$20B-plus? Mer­ck keeps rack­ing up PhI­II suc­cess­es, scor­ing on triple neg­a­tive breast can­cer chal­lenge as an­a­lysts dri­ve up peak sales es­ti­mates

Just days af­ter Bris­tol-My­ers Squibb man­aged to sur­prise the an­a­lyst brigade with a Phase III flop for its PD-1 check­point Op­di­vo com­bined with chemo in lung can­cer, Mer­ck’s dom­i­nant team is back with an­oth­er sol­id hit for a par­tic­u­lar­ly tough-to-treat sub­group of breast can­cer pa­tients.

Mer­ck’s Phase III KEYNOTE-522 tri­al con­nect­ed on one of two pri­ma­ry end­points, with their Keytru­da/chemo com­bo elim­i­nat­ing all signs of triple-neg­a­tive breast can­cer — what’s called a patho­log­i­cal com­plete re­sponse — at a sig­nif­i­cant­ly high­er rate than chemo alone, re­gard­less of PD-L1 lev­els in the neo-ad­ju­vant set­ting.

That’s an­oth­er first for Mer­ck, which has been steadi­ly rack­ing up new Phase III suc­cess­es for the mar­quee PD-1. In­ves­ti­ga­tors are con­tin­u­ing the tri­al as they wait to see how Keytru­da/chemo did on event-free sur­vival.

As usu­al, we’ll have to wait for a sci­en­tif­ic con­fer­ence to see the hard num­bers. But it’s im­por­tant to note that Mer­ck’s string of suc­cess­es with Keytru­da is al­so a psy­cho­log­i­cal vic­to­ry that can’t be un­der­es­ti­mat­ed. When Bris­tol-My­ers re­leased its lat­est batch of da­ta on Op­di­vo, the com­pa­ny al­so claimed a suc­cess on Part 1a of the Check­mate -227 tri­al, which met the co-pri­ma­ry end­point of OS, “demon­strat­ing a sta­tis­ti­cal­ly sig­nif­i­cant ben­e­fit for Op­di­vo plus low-dose Yer­voy (ip­il­i­mum­ab) ver­sus chemother­a­py in pa­tients whose tu­mors ex­press PD-L1 ≥1%.”

An­a­lysts weren’t hav­ing it, though, skep­ti­cal that the drug would beat Keytru­da af­ter see­ing the Keynote-189 da­ta. At this stage of the PD-1 bat­tle, Bris­tol-My­ers is as­sumed to come in be­hind Mer­ck.

The string of suc­cess­es has an­a­lysts com­pet­ing in peak sales fore­casts for Keytru­da. Mizuho’s Mara Gold­stein re­cent­ly not­ed:

News of the fail­ure of BMY’s Check­mate-227 Part 2, OP­DI­VO + chemother­a­py in front­line NSCLC to demon­strate an OS ben­e­fit vs. chemother­a­py alone, fur­ther so­lid­i­fies KEYTRU­DA’s dom­i­nance in this mul­ti-bil­lion dol­lar mar­ket op­por­tu­ni­ty, in our view, and is sup­port­ive of our in­vest­ment the­sis. We es­ti­mate that KEYTRU­DA sales will sur­pass $20 bil­lion by 2024, and that KEYTRU­DA will re­main the dom­i­nant check­point in­hibitor in the mar­ket.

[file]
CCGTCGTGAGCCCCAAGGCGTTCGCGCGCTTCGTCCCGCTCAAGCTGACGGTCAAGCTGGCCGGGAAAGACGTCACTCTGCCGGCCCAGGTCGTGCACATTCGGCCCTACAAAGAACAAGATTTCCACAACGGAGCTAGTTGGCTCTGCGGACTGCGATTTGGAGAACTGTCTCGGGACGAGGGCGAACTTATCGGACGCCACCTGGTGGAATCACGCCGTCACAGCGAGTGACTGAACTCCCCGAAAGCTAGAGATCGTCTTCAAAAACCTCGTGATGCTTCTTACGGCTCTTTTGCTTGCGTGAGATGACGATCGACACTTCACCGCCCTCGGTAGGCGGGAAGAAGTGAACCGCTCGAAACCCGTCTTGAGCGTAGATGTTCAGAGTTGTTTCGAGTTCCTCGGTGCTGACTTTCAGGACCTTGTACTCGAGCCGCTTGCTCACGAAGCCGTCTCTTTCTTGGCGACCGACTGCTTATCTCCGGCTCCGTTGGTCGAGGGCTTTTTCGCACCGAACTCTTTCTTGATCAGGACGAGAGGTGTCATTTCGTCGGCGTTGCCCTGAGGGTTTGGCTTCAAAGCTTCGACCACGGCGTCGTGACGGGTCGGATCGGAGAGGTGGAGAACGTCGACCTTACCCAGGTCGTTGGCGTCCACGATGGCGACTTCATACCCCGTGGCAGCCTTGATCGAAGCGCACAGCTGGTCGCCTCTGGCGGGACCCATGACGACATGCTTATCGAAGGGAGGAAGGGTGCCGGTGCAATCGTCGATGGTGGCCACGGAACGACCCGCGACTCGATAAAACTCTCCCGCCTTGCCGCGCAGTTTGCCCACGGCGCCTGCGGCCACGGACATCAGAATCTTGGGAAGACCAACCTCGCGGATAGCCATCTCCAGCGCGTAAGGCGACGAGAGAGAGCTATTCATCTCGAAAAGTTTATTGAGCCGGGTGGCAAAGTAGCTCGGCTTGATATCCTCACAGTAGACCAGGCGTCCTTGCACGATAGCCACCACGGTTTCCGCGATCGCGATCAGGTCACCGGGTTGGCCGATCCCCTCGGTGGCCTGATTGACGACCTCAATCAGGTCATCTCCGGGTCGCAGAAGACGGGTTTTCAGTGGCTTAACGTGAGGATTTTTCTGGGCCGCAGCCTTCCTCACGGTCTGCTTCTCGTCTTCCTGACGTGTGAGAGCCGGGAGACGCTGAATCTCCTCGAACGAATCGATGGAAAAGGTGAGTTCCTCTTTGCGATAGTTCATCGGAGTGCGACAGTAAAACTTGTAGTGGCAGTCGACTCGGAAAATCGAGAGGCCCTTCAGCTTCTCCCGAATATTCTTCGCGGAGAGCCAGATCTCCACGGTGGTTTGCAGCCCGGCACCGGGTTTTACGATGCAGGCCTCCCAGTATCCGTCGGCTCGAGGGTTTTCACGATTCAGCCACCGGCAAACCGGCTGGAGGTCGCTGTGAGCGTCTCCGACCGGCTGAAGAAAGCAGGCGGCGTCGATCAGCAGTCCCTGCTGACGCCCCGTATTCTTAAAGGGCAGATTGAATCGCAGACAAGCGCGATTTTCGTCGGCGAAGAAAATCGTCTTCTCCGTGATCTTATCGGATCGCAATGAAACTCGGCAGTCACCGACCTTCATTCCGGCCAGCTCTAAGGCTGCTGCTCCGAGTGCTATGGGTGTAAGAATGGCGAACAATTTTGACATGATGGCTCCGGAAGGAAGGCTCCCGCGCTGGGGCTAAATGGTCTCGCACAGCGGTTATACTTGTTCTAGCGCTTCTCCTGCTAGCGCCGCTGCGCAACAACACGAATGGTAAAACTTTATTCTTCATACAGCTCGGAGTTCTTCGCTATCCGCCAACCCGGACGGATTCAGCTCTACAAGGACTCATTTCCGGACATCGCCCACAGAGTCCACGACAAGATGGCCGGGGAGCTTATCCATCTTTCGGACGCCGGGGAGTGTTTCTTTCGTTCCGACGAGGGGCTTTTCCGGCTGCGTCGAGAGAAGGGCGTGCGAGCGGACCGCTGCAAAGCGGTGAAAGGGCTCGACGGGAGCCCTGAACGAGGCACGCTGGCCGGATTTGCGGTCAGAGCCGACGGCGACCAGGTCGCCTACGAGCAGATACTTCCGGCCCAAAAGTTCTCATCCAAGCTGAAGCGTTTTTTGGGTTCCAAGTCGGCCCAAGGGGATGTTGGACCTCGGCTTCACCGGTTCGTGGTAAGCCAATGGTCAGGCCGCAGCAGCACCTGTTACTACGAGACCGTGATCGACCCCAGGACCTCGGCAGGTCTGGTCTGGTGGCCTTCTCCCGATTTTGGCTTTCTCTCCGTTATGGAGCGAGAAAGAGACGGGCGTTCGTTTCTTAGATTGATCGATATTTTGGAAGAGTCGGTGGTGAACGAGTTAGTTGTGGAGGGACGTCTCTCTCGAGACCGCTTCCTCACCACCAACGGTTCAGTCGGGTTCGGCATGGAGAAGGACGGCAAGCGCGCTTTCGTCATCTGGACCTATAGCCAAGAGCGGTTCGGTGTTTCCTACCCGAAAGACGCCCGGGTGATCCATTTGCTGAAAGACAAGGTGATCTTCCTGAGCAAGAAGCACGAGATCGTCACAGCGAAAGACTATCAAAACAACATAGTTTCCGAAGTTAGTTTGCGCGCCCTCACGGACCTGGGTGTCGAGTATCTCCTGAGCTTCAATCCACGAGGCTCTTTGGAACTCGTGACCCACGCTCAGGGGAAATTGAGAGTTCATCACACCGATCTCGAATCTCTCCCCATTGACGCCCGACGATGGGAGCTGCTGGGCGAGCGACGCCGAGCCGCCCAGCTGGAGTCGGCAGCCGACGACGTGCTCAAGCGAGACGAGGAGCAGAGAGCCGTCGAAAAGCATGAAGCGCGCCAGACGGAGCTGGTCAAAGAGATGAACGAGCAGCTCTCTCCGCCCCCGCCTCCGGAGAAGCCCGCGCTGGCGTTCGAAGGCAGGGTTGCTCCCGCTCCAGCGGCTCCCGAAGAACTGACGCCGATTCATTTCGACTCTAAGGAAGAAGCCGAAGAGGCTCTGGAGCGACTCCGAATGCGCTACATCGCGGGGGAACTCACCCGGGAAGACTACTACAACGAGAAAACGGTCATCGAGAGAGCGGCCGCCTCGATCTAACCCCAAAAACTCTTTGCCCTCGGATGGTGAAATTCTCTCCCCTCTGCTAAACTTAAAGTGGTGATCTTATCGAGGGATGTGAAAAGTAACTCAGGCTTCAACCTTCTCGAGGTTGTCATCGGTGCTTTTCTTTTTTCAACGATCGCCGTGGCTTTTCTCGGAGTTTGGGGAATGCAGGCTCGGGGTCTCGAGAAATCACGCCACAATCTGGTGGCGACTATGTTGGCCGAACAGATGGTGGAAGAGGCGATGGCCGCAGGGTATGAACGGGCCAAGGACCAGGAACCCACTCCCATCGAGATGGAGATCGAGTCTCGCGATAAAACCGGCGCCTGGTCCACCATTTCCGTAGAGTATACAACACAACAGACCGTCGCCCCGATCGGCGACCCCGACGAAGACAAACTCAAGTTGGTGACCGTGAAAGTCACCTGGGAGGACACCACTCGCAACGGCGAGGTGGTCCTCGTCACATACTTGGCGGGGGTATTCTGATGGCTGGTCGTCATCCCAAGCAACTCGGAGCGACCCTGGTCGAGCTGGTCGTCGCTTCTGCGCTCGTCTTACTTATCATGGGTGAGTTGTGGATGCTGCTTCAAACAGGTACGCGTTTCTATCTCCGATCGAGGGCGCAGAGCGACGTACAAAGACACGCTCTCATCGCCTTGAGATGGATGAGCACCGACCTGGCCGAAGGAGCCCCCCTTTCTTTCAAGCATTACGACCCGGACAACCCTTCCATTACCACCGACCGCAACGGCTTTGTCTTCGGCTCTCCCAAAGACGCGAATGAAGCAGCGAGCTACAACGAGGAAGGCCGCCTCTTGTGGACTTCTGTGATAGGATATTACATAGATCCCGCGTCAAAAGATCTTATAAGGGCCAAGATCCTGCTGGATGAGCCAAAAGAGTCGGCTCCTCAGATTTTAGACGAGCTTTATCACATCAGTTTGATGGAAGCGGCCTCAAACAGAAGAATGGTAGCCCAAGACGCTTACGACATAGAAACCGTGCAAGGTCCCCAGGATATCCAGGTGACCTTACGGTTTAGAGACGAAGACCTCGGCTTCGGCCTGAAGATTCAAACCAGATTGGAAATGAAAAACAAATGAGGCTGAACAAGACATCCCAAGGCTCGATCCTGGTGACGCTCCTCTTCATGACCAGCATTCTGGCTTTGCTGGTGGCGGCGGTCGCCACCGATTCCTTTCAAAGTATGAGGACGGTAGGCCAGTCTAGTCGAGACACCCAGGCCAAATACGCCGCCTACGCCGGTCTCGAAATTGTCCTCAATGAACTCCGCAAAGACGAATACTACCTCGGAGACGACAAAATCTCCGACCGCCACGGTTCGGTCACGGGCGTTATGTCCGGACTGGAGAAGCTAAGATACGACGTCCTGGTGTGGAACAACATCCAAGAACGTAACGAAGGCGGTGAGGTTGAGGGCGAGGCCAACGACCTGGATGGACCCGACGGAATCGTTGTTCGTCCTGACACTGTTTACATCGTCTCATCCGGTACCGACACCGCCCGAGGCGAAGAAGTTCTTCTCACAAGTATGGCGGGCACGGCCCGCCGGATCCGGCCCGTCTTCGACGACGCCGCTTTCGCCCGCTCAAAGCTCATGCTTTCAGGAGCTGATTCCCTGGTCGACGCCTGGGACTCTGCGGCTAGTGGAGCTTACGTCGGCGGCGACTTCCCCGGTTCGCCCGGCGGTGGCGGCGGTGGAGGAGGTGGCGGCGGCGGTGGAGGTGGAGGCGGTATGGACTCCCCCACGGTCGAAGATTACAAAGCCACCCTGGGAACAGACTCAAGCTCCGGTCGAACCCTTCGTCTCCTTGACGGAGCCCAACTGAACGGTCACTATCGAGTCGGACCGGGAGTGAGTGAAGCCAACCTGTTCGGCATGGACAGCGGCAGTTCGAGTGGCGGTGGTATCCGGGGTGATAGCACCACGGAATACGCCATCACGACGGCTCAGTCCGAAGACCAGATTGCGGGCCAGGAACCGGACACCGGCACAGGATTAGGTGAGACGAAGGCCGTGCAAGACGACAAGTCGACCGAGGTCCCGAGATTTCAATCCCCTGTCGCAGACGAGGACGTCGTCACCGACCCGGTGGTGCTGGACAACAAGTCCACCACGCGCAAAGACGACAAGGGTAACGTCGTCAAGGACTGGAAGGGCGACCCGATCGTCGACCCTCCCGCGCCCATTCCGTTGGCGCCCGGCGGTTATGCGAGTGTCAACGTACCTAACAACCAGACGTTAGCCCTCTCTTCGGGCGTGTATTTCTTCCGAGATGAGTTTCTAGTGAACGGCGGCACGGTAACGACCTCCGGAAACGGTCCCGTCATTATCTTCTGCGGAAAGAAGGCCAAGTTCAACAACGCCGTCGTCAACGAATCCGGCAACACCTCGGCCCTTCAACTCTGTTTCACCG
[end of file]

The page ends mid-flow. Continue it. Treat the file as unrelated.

Gold­stein added this morn­ing that every­thing is still look­ing rosy for Mer­ck as the com­pa­ny looks to add to its lead in triple neg­a­tive breast can­cer. Plus, the Eu­ro­peans are help­ing with an­oth­er pos­i­tive opin­ion for Mer­ck.

In ad­di­tion to TNBC, MRK al­so an­nounced a pos­i­tive CHMP opin­ion for KEYTRU­DA+IN­LY­TA in 1L RCC based on piv­otal Phase III KEYNOTE-426 da­ta – im­proved OS, PFS, and ORR vs SU­TENT. We think this lends sup­port to our view that KEYTRU­DA should pull far­ther ahead of com­peti­tors as the lead­ing check­point in­hibitor, and is sup­port­ive of our in­vest­ment the­sis.

So­cial im­age: Shut­ter­stock

It’s fi­nal­ly over: Bio­gen, Ei­sai scrap big Alzheimer’s PhI­I­Is af­ter a pre­dictable BACE cat­a­stro­phe rais­es safe­ty fears

Months after analysts and investors called on Biogen and Eisai to scrap their BACE drug for Alzheimer’s and move on in the wake of a string of late-stage failures and rising safety fears, the partners have called it quits. And they said they were dropping the drug — elenbecestat — after the independent monitoring board raised concerns about…safety.

We don’t know exactly what researchers found in this latest catastrophe, but the companies noted in their release that investigators had determined that the drug was flunking the risk/benefit analysis.

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Deborah Dunsire. Lundbeck

Deb­o­rah Dun­sire is pay­ing $2B for a chance to leap di­rect­ly in­to a block­buster show­down with a few of the world's biggest phar­ma gi­ants

A year after taking the reins as CEO of Lundbeck, Deborah Dunsire is making a bold bid to beef up the Danish biotech’s portfolio of drugs in what will likely be a direct leap into an intense rivalry with a group of giants now carving up a growing market for new migraine drugs.

Bright and early European time the company announced that it will pay up to about $2 billion to buy Alder, a little biotech that is far along the path in developing a quarterly IV formulation for a CGRP drug aimed at cutting back the number of crippling migraines patients experience each month.

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Lisa M. DeAngelis, MSKCC

MSK picks brain can­cer ex­pert Lisa DeAn­ge­lis as its next CMO — fol­low­ing José Basel­ga’s con­tro­ver­sial ex­it

It’s official. Memorial Sloan Kettering has picked a brain cancer expert as its new physician-in-chief and CMO, replacing José Baselga, who left under a cloud after being singled out by The New York Times and ProPublica for failing to properly air his lucrative industry ties.